CNY Food Pantries See Increasing Demand For Services

By Erin Kelly, Contributing Writer
OSWEGO, NY – In 2010, The Food Bank of CNY reported it provided more than 7.8 million meals to local residents residing in 11 counties in Central and Northern New York.

Its goal is to eliminate hunger through food distribution, education and advocacy with the help of members from the community.

The recent hard economic times have made that mission more difficult.

Food Bank of CNY

Making sure food pantries, soup kitchens and emergency shelters are all supplied with food is becoming harder to do, officials said.

Ania Stilwell, public relations manager for The Food Bank of CNY, said “No one in need of food has ever been turned away and the job of The Food Bank is to supply food to the pantries. The pantries then distribute the food to people in need.”

She also explained there has been a decrease in the numbers for emergency food assistance since 2008.

“But, the need is still there,” she added.

Allison Schlicke, director of emergency and practical assistance services who runs the Salvation Army of the Syracuse area’s Food Pantry, said, “Our numbers have increased 54% over the first three months of the year compared to the same three months last year.”

This statistic also correlates with the employment rates with Oswego, which, according to the U.S. Bureau of Labor Statistics unemployment rates in Oswego were at 12%. That is the highest it’s been since 1992, which means more families must be in need of assistance more than they have been.

Verma Sachok, a volunteer at the food pantry in Immaculate Heart of Mary Church in Liverpool, said she too has seen more families use the food pantry more than before.

She explained 150 to 170 families a month use the food pantry which also means an increase in the amount of food needed to provide for them.

Families  are provided with basic necessity foods, usually can goods and box food such as pasta and rice, bagged up or boxed, and are tailor-made specifically for  individual needs as well (specific nutritional diet, medical conditions such as diabetes, etc).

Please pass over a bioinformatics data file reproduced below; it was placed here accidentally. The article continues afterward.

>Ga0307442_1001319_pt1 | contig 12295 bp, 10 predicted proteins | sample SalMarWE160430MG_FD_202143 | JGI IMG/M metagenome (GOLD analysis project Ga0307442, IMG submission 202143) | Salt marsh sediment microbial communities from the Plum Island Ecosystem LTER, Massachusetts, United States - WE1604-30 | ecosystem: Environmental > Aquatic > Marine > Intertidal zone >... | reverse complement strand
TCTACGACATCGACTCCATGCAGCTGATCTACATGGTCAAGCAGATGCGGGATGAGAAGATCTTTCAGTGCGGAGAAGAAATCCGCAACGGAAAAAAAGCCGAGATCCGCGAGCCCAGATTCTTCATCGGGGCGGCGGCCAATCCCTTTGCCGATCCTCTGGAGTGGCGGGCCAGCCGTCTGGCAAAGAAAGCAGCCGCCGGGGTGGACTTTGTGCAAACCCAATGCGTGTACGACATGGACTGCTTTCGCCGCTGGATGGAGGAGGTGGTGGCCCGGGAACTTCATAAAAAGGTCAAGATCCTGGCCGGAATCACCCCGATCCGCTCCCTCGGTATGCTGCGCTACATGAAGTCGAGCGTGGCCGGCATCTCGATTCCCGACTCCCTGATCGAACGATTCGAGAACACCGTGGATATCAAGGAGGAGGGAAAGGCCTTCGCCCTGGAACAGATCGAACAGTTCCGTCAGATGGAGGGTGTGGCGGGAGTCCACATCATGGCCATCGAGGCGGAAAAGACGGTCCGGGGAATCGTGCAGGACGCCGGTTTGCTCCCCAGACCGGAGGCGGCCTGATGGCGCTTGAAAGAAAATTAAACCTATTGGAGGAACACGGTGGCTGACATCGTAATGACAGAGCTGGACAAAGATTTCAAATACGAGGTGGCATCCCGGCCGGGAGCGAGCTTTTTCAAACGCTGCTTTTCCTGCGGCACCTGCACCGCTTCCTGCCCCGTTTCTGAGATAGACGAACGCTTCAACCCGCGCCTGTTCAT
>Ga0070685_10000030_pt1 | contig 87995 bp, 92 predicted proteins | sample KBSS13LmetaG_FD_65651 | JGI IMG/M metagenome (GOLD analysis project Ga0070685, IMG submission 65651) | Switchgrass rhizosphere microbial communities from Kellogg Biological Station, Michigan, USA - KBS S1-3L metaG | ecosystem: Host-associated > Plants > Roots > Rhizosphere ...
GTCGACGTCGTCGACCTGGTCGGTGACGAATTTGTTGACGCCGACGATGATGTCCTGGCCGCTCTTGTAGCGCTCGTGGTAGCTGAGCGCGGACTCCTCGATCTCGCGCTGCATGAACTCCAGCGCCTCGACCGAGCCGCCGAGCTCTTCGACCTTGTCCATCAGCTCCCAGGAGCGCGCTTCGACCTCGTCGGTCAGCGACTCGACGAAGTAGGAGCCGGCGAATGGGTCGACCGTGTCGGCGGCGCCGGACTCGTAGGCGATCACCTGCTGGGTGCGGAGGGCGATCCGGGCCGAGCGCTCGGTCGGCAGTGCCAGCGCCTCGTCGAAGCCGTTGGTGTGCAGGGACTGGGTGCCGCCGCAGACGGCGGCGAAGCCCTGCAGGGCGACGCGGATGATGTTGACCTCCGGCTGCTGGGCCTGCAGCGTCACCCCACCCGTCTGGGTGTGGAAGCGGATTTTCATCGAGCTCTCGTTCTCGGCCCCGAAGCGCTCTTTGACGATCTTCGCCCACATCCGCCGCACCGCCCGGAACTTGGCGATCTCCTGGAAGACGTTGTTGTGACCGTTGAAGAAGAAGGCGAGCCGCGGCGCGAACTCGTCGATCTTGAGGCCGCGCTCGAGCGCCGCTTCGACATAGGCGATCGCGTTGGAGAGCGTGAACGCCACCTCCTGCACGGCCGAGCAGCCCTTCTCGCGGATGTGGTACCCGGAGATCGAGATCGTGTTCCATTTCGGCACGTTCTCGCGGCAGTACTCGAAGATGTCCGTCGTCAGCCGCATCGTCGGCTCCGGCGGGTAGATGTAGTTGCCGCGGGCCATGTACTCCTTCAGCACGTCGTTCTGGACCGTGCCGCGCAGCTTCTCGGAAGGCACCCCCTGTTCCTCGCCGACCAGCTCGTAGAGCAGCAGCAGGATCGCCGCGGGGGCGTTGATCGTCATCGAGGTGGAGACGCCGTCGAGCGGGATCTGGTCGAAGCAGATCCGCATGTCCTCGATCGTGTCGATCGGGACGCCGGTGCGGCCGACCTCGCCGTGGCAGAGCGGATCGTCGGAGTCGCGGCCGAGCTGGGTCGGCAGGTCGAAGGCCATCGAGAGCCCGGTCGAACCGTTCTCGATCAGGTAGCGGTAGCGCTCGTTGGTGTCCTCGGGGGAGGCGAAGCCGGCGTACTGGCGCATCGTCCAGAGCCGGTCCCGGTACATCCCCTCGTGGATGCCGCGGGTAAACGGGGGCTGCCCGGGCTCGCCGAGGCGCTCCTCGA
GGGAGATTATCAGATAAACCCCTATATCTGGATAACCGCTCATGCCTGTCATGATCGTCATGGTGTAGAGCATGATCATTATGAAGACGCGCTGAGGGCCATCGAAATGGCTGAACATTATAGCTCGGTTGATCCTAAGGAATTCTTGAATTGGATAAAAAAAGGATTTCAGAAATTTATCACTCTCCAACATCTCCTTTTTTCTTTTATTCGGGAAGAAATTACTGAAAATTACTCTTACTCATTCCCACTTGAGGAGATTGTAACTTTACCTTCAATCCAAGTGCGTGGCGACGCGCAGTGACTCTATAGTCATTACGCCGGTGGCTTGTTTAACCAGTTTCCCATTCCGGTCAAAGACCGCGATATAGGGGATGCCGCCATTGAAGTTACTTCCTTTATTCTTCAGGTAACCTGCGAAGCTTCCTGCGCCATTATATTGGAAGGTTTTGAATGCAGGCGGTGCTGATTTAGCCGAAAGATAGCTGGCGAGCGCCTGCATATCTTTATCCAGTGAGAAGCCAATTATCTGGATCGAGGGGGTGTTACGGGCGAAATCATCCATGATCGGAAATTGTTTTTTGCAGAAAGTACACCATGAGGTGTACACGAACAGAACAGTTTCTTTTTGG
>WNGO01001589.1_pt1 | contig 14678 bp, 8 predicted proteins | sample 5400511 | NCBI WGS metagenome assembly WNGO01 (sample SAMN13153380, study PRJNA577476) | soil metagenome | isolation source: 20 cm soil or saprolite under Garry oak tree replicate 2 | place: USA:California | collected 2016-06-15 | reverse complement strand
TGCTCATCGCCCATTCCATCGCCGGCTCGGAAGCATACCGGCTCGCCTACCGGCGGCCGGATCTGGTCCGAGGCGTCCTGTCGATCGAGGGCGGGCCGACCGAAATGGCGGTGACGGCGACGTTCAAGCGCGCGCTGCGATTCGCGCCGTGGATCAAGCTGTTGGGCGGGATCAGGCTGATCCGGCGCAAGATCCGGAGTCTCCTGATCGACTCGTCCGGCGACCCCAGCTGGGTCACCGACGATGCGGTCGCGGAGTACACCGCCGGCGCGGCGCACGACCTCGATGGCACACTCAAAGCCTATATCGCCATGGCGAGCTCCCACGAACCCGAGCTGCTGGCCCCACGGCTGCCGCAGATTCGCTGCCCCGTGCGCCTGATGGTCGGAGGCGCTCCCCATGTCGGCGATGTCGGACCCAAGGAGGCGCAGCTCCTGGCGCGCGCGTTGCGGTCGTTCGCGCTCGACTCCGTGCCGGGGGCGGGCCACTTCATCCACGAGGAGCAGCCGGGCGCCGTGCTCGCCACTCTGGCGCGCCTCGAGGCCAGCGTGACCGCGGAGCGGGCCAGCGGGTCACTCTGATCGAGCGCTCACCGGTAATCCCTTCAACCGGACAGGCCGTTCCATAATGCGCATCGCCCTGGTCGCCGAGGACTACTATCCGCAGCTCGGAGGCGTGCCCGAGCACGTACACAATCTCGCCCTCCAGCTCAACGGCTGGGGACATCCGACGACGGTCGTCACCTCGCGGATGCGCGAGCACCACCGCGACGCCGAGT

She mentioned bread and meat are provided if there is a need for them.

However, it is not in the pantry but does get delivered to individuals who ask for it.

Sachok explained the step-by-step process of what one can expect when using a food pantry.

First, there is a form that must be signed before any food can be given away. This form ask the names and date of birth of the adults and the children if there are any, mailing address, phone number, any federal help, income level and finally a signature at the end with a tally of total individuals who will be receiving help.

This form is necessary for the pantry to have in order for the pantry to keep getting grants.

Afterwards, the food gets bagged up by the volunteers if it isn’t already prepared and is taken away by the individual or families that need it.

“Anyone in the community who needs help is always welcomed,” Sachok said.

Anyone who wants to help can volunteer their time to local pantries.

However, it seems food, money and clothes are what pantries need right now.

Local food pantries in Oswego County include the Salvation Army, Parish Ecumenical Food Pantry, and Oswego County Opportunities – SAF.

To find more information on local food banks in the surrounding areas, visit

Also, to donate or to learn about volunteering opportunities in Central and Northern New York, visit